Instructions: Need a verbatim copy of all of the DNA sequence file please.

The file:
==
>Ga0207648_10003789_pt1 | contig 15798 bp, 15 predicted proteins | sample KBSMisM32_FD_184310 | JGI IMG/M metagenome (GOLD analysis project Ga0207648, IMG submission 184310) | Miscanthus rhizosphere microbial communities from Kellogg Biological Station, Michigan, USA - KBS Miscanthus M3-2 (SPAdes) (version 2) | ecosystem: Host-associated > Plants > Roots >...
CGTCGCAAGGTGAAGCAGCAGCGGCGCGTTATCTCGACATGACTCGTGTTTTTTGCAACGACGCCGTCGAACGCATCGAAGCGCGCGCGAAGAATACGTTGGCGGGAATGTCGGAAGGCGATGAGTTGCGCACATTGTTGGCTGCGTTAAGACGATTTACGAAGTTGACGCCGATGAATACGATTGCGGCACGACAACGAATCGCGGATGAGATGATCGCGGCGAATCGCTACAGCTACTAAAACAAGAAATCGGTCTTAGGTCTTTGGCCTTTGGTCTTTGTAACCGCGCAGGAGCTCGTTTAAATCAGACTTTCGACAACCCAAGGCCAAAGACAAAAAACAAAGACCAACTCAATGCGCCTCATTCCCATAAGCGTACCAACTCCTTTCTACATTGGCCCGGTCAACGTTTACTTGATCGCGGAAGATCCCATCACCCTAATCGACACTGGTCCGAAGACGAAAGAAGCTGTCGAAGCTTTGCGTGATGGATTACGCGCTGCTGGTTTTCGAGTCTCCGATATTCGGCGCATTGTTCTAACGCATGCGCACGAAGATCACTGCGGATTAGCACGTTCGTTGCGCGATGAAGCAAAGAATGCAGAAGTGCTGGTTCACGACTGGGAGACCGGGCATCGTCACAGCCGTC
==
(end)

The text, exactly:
>Ga0207648_10003789_pt1 | contig 15798 bp, 15 predicted proteins | sample KBSMisM32_FD_184310 | JGI IMG/M metagenome (GOLD analysis project Ga0207648, IMG submission 184310) | Miscanthus rhizosphere microbial communities from Kellogg Biological Station, Michigan, USA - KBS Miscanthus M3-2 (SPAdes) (version 2) | ecosystem: Host-associated > Plants > Roots >...
CGTCGCAAGGTGAAGCAGCAGCGGCGCGTTATCTCGACATGACTCGTGTTTTTTGCAACGACGCCGTCGAACGCATCGAAGCGCGCGCGAAGAATACGTTGGCGGGAATGTCGGAAGGCGATGAGTTGCGCACATTGTTGGCTGCGTTAAGACGATTTACGAAGTTGACGCCGATGAATACGATTGCGGCACGACAACGAATCGCGGATGAGATGATCGCGGCGAATCGCTACAGCTACTAAAACAAGAAATCGGTCTTAGGTCTTTGGCCTTTGGTCTTTGTAACCGCGCAGGAGCTCGTTTAAATCAGACTTTCGACAACCCAAGGCCAAAGACAAAAAACAAAGACCAACTCAATGCGCCTCATTCCCATAAGCGTACCAACTCCTTTCTACATTGGCCCGGTCAACGTTTACTTGATCGCGGAAGATCCCATCACCCTAATCGACACTGGTCCGAAGACGAAAGAAGCTGTCGAAGCTTTGCGTGATGGATTACGCGCTGCTGGTTTTCGAGTCTCCGATATTCGGCGCATTGTTCTAACGCATGCGCACGAAGATCACTGCGGATTAGCACGTTCGTTGCGCGATGAAGCAAAGAATGCAGAAGTGCTGGTTCACGACTGGGAGACCGGGCATCGTCACAGCCGTC